Vector Knowledge AI Agents

Semantic Search Engines based on the Vector DB & Embeddings.

DRL Team
AI R&D Center
21 Aug 2023
5 min read
Vector Knowledge AI Agents

What are Vector Knowledge AI Agents?

In the ever-evolving world of artificial intelligence, Vector Knowledge AI Agents stand out as a groundbreaking innovation.

At their core, these agents are designed to understand, process, and retrieve information in a manner that's more aligned with how humans think and perceive information. Instead of relying on traditional, linear data processing methods, these agents use vectors — mathematical representations of data — to encapsulate knowledge. This approach allows a more nuanced understanding of context, relationships, and semantics.

In simpler terms, Vector Knowledge AI Agents can be considered advanced search engines with a deeper grasp of content, capable of drawing connections and insights previously out of reach for conventional search & knowledge retrieval models. As we delve further into embeddings and vector-based searches, we'll uncover these agents' transformative potential for various industries and applications.

How does embedding-based search work?

Embedding-based search is a paradigm shift from traditional keyword-based search methods. Instead of merely matching words or phrases, this approach delves deeper into the essence of the content. But how does it achieve this?

At the heart of embedding-based search lies the concept of embeddings. These are dense vector representations of data, be it words, sentences, or entire documents. Embedding models (e.g., ada-002, FlagEmbedding, SetFit, S-BERT, USE, etc.) transform data into these vectors in a high-dimensional space.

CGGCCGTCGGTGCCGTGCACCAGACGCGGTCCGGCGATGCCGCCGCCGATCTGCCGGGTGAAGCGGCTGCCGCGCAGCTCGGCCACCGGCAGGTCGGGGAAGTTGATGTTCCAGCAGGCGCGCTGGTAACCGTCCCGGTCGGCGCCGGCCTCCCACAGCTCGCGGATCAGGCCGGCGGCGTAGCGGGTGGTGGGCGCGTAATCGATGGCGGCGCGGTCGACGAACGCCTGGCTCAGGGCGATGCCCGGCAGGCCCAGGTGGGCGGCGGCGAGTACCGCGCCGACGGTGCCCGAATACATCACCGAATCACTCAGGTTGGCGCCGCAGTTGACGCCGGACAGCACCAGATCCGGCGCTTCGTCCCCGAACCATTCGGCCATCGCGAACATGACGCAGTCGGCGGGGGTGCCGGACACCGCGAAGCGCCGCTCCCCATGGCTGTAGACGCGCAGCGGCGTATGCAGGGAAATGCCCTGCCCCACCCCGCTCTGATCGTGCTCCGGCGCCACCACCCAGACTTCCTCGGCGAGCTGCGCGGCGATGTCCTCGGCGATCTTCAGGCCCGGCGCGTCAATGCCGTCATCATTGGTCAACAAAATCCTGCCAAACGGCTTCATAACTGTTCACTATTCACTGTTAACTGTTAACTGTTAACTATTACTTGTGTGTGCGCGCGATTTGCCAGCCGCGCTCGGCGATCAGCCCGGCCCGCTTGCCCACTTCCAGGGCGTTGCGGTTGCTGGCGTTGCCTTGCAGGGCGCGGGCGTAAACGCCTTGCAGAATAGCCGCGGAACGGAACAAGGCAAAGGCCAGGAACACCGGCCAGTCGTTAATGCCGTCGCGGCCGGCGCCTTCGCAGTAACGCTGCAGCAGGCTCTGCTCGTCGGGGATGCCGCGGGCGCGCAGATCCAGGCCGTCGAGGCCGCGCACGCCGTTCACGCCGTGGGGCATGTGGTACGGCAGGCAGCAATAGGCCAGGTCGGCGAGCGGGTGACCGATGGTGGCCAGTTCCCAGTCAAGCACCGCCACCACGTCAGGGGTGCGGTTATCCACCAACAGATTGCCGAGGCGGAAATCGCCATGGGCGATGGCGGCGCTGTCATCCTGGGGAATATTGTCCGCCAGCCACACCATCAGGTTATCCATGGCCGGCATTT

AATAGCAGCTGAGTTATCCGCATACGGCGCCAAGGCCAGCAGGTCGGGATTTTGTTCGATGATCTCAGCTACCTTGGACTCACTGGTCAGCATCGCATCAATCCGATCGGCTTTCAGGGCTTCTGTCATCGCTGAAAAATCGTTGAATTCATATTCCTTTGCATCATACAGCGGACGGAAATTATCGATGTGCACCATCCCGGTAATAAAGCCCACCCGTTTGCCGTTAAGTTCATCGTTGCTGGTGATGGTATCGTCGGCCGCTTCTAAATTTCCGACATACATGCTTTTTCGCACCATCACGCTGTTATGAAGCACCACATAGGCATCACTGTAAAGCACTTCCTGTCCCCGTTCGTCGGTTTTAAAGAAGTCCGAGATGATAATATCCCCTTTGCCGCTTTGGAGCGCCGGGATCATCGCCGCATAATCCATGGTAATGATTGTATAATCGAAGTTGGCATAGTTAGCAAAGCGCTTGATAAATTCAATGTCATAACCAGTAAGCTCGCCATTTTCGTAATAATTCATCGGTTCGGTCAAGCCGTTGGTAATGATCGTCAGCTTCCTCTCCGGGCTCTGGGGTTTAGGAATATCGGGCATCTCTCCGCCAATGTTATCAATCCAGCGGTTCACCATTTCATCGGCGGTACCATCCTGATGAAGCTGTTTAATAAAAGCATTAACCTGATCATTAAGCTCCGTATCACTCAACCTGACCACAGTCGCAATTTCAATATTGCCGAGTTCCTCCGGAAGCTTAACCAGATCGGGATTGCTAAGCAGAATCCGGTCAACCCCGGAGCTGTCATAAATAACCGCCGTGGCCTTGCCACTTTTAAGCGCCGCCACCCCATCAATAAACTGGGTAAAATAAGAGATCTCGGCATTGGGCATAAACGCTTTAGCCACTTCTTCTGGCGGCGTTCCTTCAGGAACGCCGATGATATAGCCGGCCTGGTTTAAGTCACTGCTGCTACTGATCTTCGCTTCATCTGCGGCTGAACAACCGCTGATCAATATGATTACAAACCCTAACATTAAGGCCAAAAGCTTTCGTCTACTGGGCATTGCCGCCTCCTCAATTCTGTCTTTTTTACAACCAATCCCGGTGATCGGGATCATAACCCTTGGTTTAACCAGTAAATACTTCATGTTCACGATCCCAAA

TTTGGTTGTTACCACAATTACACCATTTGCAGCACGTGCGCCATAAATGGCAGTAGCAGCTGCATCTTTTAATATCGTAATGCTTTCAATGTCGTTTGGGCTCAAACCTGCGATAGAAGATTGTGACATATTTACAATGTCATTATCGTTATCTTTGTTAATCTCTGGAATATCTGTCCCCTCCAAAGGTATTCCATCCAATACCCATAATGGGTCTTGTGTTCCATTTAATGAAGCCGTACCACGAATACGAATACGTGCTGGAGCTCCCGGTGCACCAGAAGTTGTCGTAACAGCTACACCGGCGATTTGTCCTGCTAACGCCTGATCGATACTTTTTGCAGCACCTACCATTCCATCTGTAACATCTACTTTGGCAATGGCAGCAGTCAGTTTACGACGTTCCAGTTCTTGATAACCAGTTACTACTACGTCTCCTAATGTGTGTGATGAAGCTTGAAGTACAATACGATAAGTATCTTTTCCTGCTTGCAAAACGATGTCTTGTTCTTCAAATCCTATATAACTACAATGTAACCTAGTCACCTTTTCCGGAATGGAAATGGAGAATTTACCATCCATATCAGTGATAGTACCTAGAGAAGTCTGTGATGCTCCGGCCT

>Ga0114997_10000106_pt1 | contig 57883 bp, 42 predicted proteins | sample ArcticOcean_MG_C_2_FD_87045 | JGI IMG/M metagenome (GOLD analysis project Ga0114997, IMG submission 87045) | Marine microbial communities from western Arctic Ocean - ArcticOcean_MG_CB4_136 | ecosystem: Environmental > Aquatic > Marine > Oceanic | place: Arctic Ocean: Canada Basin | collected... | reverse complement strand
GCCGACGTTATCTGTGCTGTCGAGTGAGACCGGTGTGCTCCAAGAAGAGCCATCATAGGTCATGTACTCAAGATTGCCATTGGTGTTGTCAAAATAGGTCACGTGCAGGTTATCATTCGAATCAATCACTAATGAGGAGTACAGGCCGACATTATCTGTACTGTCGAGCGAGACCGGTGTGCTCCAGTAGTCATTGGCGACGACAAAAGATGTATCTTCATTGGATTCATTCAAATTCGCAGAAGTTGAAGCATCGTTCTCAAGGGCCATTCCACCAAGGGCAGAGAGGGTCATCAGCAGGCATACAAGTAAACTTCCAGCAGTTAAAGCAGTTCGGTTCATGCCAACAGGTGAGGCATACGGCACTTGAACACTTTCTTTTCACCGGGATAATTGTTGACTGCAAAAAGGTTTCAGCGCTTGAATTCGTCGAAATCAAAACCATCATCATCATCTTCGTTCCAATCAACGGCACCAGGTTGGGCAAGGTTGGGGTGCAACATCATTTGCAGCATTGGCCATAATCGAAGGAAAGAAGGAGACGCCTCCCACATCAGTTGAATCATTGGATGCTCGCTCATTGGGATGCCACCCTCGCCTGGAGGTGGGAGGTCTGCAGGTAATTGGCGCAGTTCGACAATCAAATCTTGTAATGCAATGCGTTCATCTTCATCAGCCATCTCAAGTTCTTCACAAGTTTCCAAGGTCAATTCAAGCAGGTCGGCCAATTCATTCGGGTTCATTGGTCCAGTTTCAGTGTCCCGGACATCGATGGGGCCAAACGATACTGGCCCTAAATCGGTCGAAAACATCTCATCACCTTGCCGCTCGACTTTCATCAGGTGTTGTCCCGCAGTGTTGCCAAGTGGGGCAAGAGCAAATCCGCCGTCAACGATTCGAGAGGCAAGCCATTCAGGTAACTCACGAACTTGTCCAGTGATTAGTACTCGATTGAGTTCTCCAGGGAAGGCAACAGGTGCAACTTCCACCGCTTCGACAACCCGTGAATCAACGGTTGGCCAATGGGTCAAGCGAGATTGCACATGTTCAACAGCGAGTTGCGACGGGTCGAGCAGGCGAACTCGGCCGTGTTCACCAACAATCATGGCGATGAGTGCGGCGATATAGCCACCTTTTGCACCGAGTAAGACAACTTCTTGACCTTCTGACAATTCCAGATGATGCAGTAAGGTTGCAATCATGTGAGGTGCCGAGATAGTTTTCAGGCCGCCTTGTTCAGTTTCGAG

The beauty of these vectors is that they capture the semantic meaning and relationships between data points. For instance, words with similar meanings or contexts are positioned closer together in this vector space.

When a search query is made, it's also converted into a vector. The search then becomes a matter of finding the most similar vectors in the database to the query vector. This is typically done using cosine similarity or other distance metrics.

The result? Instead of getting matches based on exact wordings, users receive results based on their query's deeper, semantic meaning. This ensures more relevant, context-aware results, bridging the gap between human intent and machine understanding.

What else is needed for the system to be complete?

While embeddings provide a powerful means to capture the essence of data, managing and retrieving these vectors efficiently is crucial for a practical, real-world system. This is where indexes and databases come into play.

Indexes like FAISS (Facebook AI Similarity Search): FAISS is a library specifically designed for efficient similarity search and clustering of dense vectors. It allows for rapid searches among large collections of vectors, ensuring that the system can retrieve relevant results in real time, even with massive datasets.

Vector Databases can store those vectors and additional metadata. Such DBs support different indexing engines for efficient vector retrieval. Vector databases themself implement a lot of additional optimizations like random projection, quantization, LSH, HNSW, etc.

There are many great vector DBs out there for different purposes and different usage mechanics.

One such DB is Milvus — an open-source vector database that supports similarity search and analytics. Milvus is optimized for both performance and scalability. It can handle billions of vectors and supports various machine-learning models, making it a popular choice for embedding-based systems.

Another one worth mentioning is Pinecone — a managed vector database service. Pinecone simplifies deploying and scaling vector search applications. With its easy-to-use interface and robust backend, developers can focus on building applications without worrying about the intricacies of vector management.